He's also coming off a serious ankle tendon injury that kept him out of action for 59 games in 2013-14.
Before the trade deadline, Sportsnet's Nick Kypreos reported that Bolland was looking to cash in with the Leafs with a maximum-length contract in the range of $40 million. When Toronto management was unwilling to offer than kind of term, Bolland's old GM from Chicago, Dale Tallon, increased the value to $5.5 million a season to get Bolland signed for five years.
With that, the pesky grinder is carrying a cap hit in the same range as two elite, young NHL captains: the New York Islanders' John Tavares and the Colorado Avalanche's Gabriel Landeskog. If Bolland can stay healthy, he'll provide leadership and two-way play to the Panthers, but it's not hard to wonder how his contributions can live up to his salary.
Risk Factor: 4 Stars
2. Benoit Pouliot: Edmonton Oilers
Previous Contract: One year with a cap hit of $1.3 million with the New York Rangers
New Contract: Five years with a cap hit of $4 million with the Edmonton Oilers
What's the Risk? Already on his fourth crack at unrestricted free agency at age 27, this time Benoit Pouliot cashed in. Thanks to a career-high 36 points in 2013-14 and an aggressive net-front approach during the New York Rangers' run to the Stanley Cup Final, the Edmonton Oilers handed Pouliot his first multiyear deal since his entry level contract expired back in 2008-09. He'll draw $20 million over the next five seasons.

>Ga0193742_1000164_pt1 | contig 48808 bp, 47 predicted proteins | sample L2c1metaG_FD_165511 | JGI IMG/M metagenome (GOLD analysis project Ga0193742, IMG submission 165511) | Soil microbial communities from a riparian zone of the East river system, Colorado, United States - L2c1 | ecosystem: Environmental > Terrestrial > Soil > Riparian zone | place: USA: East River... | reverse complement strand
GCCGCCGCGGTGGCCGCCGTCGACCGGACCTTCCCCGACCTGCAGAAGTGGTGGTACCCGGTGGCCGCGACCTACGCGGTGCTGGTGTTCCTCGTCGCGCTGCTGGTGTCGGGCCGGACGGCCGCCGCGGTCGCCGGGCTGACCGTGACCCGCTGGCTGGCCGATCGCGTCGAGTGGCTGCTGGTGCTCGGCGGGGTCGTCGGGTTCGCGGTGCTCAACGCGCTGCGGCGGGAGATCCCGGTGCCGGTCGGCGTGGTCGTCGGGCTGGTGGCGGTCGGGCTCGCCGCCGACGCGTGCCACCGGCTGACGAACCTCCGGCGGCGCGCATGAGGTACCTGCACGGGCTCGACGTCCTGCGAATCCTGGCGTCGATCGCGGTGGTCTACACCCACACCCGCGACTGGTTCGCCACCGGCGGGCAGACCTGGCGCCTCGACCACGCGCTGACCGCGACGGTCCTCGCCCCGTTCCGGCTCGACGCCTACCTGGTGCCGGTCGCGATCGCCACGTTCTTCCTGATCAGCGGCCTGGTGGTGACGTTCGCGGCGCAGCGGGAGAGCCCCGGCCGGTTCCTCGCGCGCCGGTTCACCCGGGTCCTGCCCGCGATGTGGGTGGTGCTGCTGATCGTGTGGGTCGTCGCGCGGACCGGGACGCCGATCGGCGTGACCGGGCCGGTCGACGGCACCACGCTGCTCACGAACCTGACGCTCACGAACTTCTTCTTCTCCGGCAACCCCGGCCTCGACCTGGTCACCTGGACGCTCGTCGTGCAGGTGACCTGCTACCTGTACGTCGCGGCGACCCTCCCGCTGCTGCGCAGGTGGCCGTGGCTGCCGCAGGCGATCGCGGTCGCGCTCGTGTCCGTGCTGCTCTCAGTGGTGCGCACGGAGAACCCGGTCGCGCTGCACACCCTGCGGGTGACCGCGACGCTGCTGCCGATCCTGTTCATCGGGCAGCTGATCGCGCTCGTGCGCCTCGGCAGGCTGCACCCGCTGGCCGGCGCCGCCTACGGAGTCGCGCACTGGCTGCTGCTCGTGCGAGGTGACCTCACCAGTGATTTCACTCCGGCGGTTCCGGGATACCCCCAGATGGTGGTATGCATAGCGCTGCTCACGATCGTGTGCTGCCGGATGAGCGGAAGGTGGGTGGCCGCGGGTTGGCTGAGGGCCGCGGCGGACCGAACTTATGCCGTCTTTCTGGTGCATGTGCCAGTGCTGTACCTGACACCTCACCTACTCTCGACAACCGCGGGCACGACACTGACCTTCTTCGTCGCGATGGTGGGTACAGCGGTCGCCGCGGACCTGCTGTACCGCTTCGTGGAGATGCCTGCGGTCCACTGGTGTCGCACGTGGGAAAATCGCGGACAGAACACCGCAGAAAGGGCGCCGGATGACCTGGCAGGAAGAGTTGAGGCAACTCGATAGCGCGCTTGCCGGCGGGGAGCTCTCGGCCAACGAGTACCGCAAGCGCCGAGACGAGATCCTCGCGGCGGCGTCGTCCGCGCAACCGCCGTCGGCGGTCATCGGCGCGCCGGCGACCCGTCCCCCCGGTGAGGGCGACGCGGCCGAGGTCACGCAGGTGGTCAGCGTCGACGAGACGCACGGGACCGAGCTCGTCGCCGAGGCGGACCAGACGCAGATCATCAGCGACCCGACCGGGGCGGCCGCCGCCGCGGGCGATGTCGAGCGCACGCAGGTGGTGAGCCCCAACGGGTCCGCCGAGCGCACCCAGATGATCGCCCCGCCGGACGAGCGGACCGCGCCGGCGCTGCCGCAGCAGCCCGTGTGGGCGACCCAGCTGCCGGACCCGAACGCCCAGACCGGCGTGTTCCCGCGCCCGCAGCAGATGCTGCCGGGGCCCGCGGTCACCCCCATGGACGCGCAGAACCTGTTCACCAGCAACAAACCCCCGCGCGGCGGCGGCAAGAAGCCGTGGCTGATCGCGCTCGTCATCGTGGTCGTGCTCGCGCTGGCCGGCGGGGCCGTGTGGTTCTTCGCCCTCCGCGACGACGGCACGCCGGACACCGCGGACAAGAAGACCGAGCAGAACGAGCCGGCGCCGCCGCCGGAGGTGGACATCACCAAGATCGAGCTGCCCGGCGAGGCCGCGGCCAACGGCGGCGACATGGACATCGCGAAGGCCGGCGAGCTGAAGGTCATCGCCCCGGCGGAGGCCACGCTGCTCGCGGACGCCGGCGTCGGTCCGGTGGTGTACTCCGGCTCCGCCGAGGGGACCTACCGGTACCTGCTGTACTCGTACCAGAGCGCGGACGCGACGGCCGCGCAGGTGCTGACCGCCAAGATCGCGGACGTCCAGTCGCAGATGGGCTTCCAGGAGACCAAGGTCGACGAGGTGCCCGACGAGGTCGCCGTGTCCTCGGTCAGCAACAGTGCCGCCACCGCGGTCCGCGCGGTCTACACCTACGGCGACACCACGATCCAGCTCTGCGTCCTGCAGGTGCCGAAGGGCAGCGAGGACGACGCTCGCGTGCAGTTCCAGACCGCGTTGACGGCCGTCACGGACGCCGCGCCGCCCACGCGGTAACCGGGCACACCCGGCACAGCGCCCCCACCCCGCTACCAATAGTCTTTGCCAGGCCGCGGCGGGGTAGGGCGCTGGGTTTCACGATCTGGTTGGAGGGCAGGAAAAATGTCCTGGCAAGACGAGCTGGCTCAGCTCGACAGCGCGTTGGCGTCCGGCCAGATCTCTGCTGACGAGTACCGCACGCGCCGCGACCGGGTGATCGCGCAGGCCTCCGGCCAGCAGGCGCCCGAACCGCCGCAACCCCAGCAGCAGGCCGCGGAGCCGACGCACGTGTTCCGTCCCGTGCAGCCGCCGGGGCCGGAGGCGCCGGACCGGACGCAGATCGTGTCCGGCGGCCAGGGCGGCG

Originally, Pouliot was drafted fourth overall by the Minnesota Wild. Pouliot has plenty of talent, but he has built a reputation around the league for inconsistent play and has a tendency to take lazy penalties, particularly in the offensive zone. In the last four seasons, he shuffled from the Montreal Canadiens to the Tampa Bay Lightning to the Boston Bruins before taking a $500,000 pay cut to sign with the Rangers in 2013-14.
Coach Alain Vigneault was able to turn Pouliot into an effective power-play presence, but his bad penalties continued to dog the Rangers throughout the playoffs.
Best case scenario: Pouliot's playoff experience brings a steadying influence to the Oilers' talented but raw young core. Worst case? He keeps taking penalties and becomes a passenger as Edmonton's rebuild continues to stall.
Risk Factor: 4.5 Stars
1. Brooks Orpik: Washington Capitals
Previous Contract: Six years with a cap hit $3.75 million with the Pittsburgh Penguins
New Contract: Five years with a cap hit of $5.50 million with the Washington Capitals
What's the Risk? Looking to make a significant upgrade to their blueline, the Washington Capitals raided their division rivals in Pittsburgh. New general manager Brian MacLellan handed out the biggest deal of the day to Matt Niskanen after one standout season, which could spell trouble down the road.
A five-year term and $27.5 million for Brooks Orpik looks even more worrisome.
Orpik's a rugged defensive defenseman with a Stanley Cup ring to his credit. However, he's never been the fleetest skater, and his mobility is already on the decline. A growing lack of footspeed as the years pass will definitely impede his effectiveness in his best role, as a shutdown player.
Orpik has also battled a series of injuries in Penguins' last two playoff appearances, suggesting that his playing style is now causing his body to wear down over the course of a season. The Capitals' money will not have been well spent if the patten continues and Orpik can't compete down the stretch—just when his team needs him most.
Risk Factor: 5 Stars